Not everyone benefits from IRS ruling, analysts say

6/11/07 Richard Pizzi

Not all electronic medical records vendors will benefit equally from the recent Internal Revenue Service ruling allowing not-for-profit hospitals to provide healthcare information technology to physicians, according to a recent report by analysts at Leerink Swann & Company.

George Hill and Bret Jones of Leerink Swann’s Health Care Equity Research team wrote the report for investors in the wake of the May 11 IRS memorandum. They believe that vendors that currently have a high profile position in the national EMR market are best positioned to capitalize on the “potential influx of spending from not-for-profit hospitals,” but that the ruling could actually harm smaller, regional vendors.

The recent IRS ruling was important because it declared that a not-for-profit hospital’s purchase of an EMR system for a physician would not be considered an “impermissible private benefit,” according to the terms of the exemption to the Stark Anti-trust laws provided by CMS, and would not put a hospital’s tax-exempt status at risk.

In their report, Hill and Jones anticipate that the number of hospitals planning to assist physicians with the purchase of an EMR system may be greater than previously thought.

The Leerink Swann analysts contend that some regions, particularly urban areas, could see a “heightening competitive environment” as hospitals offer financial assistance to physicians for EMR purchases in order to attract more referrals for surgeries and other hospital-based procedures.

While hospital spending on EMRs for physicians is likely to increase, Hill and Jones suggest that contract signings with vendors may not spike in the immediate future. Hospital systems are generally conservative, they say, and their longer cycle capital budgeting process probably means that contract awards are several quarters away.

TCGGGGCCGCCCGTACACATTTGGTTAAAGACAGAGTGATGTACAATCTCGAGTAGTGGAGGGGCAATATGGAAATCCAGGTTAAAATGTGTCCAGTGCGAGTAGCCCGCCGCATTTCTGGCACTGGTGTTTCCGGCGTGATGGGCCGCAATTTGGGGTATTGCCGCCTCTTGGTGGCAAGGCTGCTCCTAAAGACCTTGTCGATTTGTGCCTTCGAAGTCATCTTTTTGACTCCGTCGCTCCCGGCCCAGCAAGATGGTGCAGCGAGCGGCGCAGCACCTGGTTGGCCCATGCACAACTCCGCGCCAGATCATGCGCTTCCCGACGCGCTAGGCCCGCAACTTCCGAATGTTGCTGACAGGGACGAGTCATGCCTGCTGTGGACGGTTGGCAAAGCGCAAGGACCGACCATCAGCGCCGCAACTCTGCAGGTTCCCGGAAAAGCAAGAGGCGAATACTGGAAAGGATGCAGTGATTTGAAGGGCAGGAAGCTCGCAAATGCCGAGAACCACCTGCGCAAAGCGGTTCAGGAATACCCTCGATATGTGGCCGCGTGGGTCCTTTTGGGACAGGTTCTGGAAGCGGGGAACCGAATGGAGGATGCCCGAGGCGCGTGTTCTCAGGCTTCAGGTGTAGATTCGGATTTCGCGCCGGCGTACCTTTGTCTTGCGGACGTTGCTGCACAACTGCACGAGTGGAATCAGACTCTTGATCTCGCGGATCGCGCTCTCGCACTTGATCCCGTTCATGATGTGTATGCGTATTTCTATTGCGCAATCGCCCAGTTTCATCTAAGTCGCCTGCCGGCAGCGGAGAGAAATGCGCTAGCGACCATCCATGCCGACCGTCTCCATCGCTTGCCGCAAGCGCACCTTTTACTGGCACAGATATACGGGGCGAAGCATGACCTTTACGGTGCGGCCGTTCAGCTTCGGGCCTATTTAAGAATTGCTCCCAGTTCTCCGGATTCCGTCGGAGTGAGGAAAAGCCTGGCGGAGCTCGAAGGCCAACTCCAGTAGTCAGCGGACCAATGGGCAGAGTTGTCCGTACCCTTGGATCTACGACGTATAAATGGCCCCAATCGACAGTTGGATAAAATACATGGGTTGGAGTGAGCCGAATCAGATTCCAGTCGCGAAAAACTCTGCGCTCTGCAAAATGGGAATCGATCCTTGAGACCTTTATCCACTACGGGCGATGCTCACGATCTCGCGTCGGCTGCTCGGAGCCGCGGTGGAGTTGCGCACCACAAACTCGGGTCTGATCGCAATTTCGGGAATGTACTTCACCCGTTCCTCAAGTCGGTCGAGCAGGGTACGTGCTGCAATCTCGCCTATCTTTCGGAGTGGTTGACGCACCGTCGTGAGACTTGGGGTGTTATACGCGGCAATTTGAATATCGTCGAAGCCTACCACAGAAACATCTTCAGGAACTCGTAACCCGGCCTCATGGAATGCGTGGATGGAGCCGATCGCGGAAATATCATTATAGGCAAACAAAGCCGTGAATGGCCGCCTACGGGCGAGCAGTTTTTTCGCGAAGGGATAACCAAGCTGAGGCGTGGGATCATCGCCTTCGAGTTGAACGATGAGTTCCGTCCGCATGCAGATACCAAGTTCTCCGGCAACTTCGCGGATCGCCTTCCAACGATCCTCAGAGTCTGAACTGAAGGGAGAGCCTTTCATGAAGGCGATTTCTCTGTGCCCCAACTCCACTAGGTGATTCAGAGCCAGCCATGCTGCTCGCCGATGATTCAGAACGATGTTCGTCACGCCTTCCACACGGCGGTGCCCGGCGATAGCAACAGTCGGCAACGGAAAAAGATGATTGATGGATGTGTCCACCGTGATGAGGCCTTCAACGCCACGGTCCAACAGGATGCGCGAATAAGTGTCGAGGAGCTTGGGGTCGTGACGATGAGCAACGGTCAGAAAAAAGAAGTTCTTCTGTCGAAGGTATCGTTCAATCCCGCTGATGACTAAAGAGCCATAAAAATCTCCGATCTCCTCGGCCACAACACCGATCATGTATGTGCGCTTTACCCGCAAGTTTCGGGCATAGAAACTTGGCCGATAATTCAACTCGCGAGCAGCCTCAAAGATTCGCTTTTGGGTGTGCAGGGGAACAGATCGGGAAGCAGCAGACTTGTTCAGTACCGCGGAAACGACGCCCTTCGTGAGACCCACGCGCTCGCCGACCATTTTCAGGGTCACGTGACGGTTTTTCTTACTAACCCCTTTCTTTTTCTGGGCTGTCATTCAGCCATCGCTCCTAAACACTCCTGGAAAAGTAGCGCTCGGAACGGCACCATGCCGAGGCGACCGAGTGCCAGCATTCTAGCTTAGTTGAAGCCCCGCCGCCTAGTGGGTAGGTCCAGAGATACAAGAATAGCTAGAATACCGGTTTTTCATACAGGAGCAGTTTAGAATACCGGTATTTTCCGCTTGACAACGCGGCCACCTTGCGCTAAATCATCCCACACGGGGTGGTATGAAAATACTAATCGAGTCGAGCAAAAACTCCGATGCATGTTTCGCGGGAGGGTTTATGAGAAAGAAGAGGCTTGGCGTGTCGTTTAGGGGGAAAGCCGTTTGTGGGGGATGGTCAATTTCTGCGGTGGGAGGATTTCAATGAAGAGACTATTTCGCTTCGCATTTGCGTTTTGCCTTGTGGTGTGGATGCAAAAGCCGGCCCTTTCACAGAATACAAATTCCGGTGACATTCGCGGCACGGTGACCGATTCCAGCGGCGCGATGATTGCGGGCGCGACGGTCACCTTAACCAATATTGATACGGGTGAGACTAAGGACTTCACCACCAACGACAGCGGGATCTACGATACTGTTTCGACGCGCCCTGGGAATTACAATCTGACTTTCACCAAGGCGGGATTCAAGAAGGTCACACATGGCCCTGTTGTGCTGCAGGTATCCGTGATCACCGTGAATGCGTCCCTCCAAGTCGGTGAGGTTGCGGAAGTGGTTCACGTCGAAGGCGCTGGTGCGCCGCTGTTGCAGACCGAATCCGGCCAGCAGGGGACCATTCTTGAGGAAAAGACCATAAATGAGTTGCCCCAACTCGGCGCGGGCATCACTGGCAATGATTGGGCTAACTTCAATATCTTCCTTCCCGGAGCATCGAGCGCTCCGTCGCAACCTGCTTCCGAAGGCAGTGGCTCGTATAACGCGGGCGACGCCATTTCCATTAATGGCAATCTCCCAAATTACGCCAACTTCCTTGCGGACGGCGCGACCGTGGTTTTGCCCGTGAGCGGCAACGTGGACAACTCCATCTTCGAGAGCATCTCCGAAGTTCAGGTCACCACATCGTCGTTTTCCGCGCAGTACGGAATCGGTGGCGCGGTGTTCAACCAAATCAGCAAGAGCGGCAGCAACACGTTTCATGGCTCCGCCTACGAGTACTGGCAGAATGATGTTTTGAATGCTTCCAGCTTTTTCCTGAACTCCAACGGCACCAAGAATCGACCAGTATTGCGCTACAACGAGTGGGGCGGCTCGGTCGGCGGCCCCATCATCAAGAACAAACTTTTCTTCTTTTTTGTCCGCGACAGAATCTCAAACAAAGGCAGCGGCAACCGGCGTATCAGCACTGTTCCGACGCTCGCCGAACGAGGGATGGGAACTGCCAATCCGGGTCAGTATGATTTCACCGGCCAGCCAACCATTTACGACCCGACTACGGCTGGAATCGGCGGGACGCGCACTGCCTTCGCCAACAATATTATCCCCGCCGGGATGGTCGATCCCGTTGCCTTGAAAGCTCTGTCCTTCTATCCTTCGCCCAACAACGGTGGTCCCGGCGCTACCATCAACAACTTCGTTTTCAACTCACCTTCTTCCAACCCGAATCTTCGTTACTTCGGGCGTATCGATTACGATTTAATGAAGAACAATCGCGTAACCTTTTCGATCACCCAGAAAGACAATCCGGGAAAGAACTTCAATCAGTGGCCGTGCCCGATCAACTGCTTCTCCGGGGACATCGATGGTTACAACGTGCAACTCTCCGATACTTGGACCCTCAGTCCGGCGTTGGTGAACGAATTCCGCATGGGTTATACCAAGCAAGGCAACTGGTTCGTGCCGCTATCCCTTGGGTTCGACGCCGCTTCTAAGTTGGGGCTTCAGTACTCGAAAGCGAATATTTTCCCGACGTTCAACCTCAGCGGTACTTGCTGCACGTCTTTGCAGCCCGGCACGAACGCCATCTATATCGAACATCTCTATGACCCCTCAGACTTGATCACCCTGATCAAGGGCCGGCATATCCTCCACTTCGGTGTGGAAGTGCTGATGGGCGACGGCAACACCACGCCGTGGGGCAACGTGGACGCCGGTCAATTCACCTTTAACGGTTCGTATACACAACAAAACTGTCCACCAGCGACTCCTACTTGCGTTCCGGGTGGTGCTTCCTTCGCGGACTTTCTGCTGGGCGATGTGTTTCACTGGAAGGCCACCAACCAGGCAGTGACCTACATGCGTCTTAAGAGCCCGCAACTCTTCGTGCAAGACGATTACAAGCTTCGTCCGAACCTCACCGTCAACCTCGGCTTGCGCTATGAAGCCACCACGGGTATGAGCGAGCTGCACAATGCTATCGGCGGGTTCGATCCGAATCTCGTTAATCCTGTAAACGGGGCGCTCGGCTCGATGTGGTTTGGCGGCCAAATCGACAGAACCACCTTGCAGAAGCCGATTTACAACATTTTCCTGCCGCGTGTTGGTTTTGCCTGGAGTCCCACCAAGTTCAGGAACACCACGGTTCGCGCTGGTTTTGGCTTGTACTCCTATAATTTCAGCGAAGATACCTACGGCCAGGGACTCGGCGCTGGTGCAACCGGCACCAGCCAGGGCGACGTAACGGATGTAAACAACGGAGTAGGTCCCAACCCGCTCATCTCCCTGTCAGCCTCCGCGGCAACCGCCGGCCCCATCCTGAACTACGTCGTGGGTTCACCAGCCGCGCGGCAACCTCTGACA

The analysts point out that the relaxation of the Stark Law may have some negative effects on ambulatory EMR vendors. In the near term, physician practices might choose to delay the purchase of EMR systems, “in the hopes that some local hospital will pick up a large portion of the tab for the costs” of a new EMR.

Hill and Jones also claim that competition for the large hospital-physician contracts that the Stark relaxation allows could lead to increased price competition and discounting among EMR vendors. If so, this could result in “lower net pricing and potentially lower levels of profitability for EMR software vendors.”

While the analysts suggest that many companies that offer an ambulatory EMR package will benefit from the IRS ruling, not all vendors will realize financial rewards.

The Leerink Swann report predicts that hospitals may be willing to be interoperable with a few outpatient EMR systems, but by no means all. If this proves to be true, it could act as a barrier to entry for smaller vendors in the ambulatory market.

“A hospital could choose to work with its inpatient vendor, another 3-4 outpatient [EMR] systems vendors, and then all other smaller vendors could essentially be locked out of that regional market as RHIOs are developed,” Hill and Jones warn in the report.

This possibility unnerves many smaller EMR vendors, says Don Schoen, CEO of Des Moines, Iowa-based MediNotes.

“Hospitals need to allow physician practices – particularly smaller practices – to make choices about which product they want to use in the office,” Schoen said. “This ruling can be a good thing, but it’s very dangerous for a hospital to push for only one specific product in every physician office in a community.”




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